Marine plankton

The word 'plankton' is taken from a Greek verb meaning to wander and is used to refer to those pelagic forms which are carried about by the movements of the water rather than by their own ability to swim. These organisms are called planktonts. The plants of the plankton are the phytoplankton, the animals the zooplankton. Early naturalists were enthralled by these tiny animals and plants and wrote some fascinating accounts of their observations (Fraser, 1962; Hardy, 1956 and 1967; Sverdrup et al., 1946). This huge subject can be only introduced in this chapter.

The phytoplankton is responsible for most of the primary production in the sea (see Chapter 7). There would be virtually no life in the ocean without the photosynthesis carried out by these microscopic plants. On land the energy-fixing plants dominate the landscape in the form of grasses, shrubs and trees. In contrast the phytoplankton is only visible to us as a cloudiness or discolouration of the water when reproduction is rapid and a 'bloom' occurs.

Some planktonts can only float passively, unable to swim at all. Others are quite active swimmers but are so small that swimming does not move them far compared to the distance they are carried by the water. The swimming movements serve chiefly to keep them afloat, alter their level, obtain food, avoid capture, find a mate or set up water currents for respiration. Although the majority of planktonts are small, mainly of microscopic size, a few are quite large. For example, the tentacles of Portugese Man O'War (Physalia) sometimes extend 15 m through the water, and there are jellyfish (Scyphomedusae) which grow to over 2 m in diameter.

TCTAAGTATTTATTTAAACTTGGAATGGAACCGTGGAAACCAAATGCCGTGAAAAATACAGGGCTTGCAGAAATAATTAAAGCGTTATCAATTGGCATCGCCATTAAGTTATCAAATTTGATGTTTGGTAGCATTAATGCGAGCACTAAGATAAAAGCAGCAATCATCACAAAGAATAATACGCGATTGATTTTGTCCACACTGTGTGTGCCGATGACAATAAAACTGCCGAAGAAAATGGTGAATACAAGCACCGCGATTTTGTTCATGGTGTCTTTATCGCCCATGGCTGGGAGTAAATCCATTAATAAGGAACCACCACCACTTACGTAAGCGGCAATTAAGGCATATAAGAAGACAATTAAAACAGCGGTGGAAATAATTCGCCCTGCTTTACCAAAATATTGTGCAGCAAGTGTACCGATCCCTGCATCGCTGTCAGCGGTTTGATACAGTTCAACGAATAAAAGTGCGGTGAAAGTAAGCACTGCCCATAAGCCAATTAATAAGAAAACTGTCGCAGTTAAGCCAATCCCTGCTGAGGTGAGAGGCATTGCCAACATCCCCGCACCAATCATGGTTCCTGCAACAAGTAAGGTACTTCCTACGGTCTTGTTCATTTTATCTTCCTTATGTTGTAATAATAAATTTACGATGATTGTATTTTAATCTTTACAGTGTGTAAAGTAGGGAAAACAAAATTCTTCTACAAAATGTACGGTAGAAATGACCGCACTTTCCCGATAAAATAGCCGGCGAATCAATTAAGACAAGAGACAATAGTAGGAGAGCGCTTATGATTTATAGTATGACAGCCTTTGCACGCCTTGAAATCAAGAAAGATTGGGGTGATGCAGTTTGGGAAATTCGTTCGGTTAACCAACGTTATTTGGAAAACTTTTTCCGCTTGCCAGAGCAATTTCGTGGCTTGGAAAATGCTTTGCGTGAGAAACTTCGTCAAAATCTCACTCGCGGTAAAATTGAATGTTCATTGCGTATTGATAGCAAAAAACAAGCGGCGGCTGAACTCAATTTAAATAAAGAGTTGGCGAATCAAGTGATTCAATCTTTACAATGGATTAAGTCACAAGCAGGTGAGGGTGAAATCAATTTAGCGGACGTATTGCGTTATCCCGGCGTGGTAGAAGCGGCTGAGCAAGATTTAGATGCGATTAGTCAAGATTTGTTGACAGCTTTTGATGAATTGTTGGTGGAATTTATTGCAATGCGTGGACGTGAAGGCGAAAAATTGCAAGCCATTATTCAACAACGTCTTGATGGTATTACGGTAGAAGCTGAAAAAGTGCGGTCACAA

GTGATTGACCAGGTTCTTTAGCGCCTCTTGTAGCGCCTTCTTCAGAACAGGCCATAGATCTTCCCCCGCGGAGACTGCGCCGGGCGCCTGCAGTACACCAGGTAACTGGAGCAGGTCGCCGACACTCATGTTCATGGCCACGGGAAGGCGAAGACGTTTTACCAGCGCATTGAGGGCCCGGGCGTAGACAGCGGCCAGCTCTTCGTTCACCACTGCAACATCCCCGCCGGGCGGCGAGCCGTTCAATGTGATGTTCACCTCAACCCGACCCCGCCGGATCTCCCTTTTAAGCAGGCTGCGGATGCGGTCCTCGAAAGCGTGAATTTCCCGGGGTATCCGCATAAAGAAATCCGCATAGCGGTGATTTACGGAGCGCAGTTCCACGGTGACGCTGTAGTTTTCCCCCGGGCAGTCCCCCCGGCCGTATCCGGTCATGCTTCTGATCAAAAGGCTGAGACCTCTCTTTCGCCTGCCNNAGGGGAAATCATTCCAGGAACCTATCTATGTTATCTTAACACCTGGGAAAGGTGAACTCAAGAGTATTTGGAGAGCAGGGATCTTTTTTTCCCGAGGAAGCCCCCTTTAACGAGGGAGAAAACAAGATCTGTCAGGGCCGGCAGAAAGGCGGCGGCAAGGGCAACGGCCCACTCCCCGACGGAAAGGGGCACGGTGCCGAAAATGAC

Organisms, whose entire lifespan is planktonic, are termed holoplankton or permanent plankton. The numbers of planktonts are swelled by the addition of organisms passing through a pelagic phase which is only part of the total life-span; for example, planktonic spores, eggs or larvae of nektonic (free-swimming) or benthic (bottom-living) organisms. These organisms, which spend only part of their lifespan in the plankton, usually the early stages, are termed meroplankton or temporary plankton. For fixed, sessile species, the planktonic larval stages provide an essential means of dispersal.

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